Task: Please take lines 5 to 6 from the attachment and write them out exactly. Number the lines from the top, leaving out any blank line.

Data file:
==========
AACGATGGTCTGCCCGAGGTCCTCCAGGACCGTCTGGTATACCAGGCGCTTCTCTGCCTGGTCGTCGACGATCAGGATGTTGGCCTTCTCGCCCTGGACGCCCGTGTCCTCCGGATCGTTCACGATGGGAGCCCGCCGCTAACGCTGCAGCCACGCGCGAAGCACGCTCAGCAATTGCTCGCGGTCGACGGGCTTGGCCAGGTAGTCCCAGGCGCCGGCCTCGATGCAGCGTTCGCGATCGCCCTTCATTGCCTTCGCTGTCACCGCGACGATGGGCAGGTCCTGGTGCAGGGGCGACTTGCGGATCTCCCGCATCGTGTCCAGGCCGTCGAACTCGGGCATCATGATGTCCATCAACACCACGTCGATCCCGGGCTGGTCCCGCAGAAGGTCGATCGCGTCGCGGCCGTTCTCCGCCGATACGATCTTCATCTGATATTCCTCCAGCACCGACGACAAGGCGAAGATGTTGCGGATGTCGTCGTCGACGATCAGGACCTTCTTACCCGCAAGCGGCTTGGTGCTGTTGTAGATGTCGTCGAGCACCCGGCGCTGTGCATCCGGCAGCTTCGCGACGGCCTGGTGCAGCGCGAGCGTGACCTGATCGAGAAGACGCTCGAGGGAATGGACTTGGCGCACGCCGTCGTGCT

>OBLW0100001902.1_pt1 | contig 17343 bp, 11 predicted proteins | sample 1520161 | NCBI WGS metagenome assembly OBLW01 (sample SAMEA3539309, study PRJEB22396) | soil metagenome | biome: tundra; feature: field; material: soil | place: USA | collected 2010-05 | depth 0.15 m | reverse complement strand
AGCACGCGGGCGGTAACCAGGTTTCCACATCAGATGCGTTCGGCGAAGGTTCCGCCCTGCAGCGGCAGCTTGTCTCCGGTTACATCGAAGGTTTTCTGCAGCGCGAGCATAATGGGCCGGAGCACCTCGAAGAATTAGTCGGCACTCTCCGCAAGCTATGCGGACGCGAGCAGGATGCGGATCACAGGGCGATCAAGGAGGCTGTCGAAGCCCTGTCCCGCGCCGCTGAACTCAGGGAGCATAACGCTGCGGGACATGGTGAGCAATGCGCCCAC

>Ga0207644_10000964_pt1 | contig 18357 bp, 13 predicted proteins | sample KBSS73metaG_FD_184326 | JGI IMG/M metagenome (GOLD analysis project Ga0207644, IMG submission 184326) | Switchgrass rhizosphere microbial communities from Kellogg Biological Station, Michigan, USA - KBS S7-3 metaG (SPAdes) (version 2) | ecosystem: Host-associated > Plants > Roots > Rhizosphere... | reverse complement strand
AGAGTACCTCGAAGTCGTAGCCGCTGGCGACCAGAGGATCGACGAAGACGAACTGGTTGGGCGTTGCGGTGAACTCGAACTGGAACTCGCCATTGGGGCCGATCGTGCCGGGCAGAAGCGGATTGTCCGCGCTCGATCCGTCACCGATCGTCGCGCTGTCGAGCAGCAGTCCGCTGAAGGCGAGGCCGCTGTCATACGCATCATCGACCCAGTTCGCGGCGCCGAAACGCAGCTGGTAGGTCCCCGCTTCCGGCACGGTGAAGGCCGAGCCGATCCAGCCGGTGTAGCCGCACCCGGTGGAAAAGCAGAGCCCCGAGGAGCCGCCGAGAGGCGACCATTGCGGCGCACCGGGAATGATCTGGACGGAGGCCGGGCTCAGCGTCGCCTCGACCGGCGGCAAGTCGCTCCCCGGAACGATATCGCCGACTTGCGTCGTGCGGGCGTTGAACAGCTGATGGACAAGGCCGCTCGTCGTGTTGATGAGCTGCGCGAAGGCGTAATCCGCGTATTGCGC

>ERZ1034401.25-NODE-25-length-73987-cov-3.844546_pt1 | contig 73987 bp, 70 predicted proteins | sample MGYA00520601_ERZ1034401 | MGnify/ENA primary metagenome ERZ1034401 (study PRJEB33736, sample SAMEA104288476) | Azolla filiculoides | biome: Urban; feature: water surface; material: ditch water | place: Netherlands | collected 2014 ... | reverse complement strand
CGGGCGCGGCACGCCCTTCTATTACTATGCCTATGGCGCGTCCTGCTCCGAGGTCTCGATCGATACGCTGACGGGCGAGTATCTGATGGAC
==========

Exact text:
AGAGTACCTCGAAGTCGTAGCCGCTGGCGACCAGAGGATCGACGAAGACGAACTGGTTGGGCGTTGCGGTGAACTCGAACTGGAACTCGCCATTGGGGCCGATCGTGCCGGGCAGAAGCGGATTGTCCGCGCTCGATCCGTCACCGATCGTCGCGCTGTCGAGCAGCAGTCCGCTGAAGGCGAGGCCGCTGTCATACGCATCATCGACCCAGTTCGCGGCGCCGAAACGCAGCTGGTAGGTCCCCGCTTCCGGCACGGTGAAGGCCGAGCCGATCCAGCCGGTGTAGCCGCACCCGGTGGAAAAGCAGAGCCCCGAGGAGCCGCCGAGAGGCGACCATTGCGGCGCACCGGGAATGATCTGGACGGAGGCCGGGCTCAGCGTCGCCTCGACCGGCGGCAAGTCGCTCCCCGGAACGATATCGCCGACTTGCGTCGTGCGGGCGTTGAACAGCTGATGGACAAGGCCGCTCGTCGTGTTGATGAGCTGCGCGAAGGCGTAATCCGCGTATTGCGC

>ERZ1034401.25-NODE-25-length-73987-cov-3.844546_pt1 | contig 73987 bp, 70 predicted proteins | sample MGYA00520601_ERZ1034401 | MGnify/ENA primary metagenome ERZ1034401 (study PRJEB33736, sample SAMEA104288476) | Azolla filiculoides | biome: Urban; feature: water surface; material: ditch water | place: Netherlands | collected 2014 ... | reverse complement strand